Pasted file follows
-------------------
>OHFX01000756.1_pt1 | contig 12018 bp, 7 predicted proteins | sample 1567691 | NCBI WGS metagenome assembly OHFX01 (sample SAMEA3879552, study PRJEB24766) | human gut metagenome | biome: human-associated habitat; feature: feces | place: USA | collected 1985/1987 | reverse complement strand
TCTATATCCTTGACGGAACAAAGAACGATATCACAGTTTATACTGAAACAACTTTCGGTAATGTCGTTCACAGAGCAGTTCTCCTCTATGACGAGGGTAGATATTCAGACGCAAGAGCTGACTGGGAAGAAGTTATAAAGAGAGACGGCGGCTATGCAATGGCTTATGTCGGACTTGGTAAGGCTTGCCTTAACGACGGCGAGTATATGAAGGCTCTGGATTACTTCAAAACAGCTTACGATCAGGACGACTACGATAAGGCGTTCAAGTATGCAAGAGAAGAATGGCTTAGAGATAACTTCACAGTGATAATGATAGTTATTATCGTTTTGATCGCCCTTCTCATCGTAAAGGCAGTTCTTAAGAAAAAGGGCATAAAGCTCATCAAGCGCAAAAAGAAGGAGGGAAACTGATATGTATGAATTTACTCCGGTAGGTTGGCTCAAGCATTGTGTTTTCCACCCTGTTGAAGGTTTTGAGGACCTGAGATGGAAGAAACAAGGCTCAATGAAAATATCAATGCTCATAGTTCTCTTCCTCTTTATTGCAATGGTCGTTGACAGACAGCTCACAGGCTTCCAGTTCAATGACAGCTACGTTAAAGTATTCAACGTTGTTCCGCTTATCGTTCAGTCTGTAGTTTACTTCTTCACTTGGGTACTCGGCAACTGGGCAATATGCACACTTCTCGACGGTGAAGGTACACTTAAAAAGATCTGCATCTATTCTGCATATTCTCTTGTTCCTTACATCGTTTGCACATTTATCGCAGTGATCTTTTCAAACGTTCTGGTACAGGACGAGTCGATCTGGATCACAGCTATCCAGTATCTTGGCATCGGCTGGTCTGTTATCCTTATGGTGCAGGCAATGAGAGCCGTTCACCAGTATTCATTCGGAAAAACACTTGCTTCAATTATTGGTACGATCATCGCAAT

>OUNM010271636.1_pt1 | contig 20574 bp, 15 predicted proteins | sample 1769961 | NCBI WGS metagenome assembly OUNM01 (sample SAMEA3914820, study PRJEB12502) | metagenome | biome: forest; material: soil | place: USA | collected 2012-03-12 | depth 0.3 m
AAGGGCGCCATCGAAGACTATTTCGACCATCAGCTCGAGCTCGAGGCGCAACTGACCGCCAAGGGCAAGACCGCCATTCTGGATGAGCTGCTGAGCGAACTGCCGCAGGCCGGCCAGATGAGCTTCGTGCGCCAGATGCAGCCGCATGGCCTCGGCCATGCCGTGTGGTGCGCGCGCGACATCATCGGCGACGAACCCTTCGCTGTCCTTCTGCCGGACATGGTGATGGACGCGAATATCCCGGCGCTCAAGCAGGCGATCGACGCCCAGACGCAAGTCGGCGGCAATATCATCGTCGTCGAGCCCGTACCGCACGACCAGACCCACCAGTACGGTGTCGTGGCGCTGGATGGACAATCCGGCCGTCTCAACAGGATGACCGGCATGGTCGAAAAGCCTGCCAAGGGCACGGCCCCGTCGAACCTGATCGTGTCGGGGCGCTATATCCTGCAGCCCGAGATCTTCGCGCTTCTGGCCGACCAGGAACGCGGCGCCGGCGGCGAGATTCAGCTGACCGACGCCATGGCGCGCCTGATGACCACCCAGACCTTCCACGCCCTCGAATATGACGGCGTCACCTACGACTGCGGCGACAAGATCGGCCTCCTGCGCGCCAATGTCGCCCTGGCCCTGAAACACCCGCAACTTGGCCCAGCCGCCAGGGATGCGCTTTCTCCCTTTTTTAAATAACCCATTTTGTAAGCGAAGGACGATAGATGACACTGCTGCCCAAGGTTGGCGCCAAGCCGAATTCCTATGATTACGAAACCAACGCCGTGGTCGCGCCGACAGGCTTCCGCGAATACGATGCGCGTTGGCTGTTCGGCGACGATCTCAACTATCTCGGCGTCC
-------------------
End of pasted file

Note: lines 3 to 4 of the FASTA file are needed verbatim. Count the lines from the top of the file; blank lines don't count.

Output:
>OUNM010271636.1_pt1 | contig 20574 bp, 15 predicted proteins | sample 1769961 | NCBI WGS metagenome assembly OUNM01 (sample SAMEA3914820, study PRJEB12502) | metagenome | biome: forest; material: soil | place: USA | collected 2012-03-12 | depth 0.3 m
AAGGGCGCCATCGAAGACTATTTCGACCATCAGCTCGAGCTCGAGGCGCAACTGACCGCCAAGGGCAAGACCGCCATTCTGGATGAGCTGCTGAGCGAACTGCCGCAGGCCGGCCAGATGAGCTTCGTGCGCCAGATGCAGCCGCATGGCCTCGGCCATGCCGTGTGGTGCGCGCGCGACATCATCGGCGACGAACCCTTCGCTGTCCTTCTGCCGGACATGGTGATGGACGCGAATATCCCGGCGCTCAAGCAGGCGATCGACGCCCAGACGCAAGTCGGCGGCAATATCATCGTCGTCGAGCCCGTACCGCACGACCAGACCCACCAGTACGGTGTCGTGGCGCTGGATGGACAATCCGGCCGTCTCAACAGGATGACCGGCATGGTCGAAAAGCCTGCCAAGGGCACGGCCCCGTCGAACCTGATCGTGTCGGGGCGCTATATCCTGCAGCCCGAGATCTTCGCGCTTCTGGCCGACCAGGAACGCGGCGCCGGCGGCGAGATTCAGCTGACCGACGCCATGGCGCGCCTGATGACCACCCAGACCTTCCACGCCCTCGAATATGACGGCGTCACCTACGACTGCGGCGACAAGATCGGCCTCCTGCGCGCCAATGTCGCCCTGGCCCTGAAACACCCGCAACTTGGCCCAGCCGCCAGGGATGCGCTTTCTCCCTTTTTTAAATAACCCATTTTGTAAGCGAAGGACGATAGATGACACTGCTGCCCAAGGTTGGCGCCAAGCCGAATTCCTATGATTACGAAACCAACGCCGTGGTCGCGCCGACAGGCTTCCGCGAATACGATGCGCGTTGGCTGTTCGGCGACGATCTCAACTATCTCGGCGTCC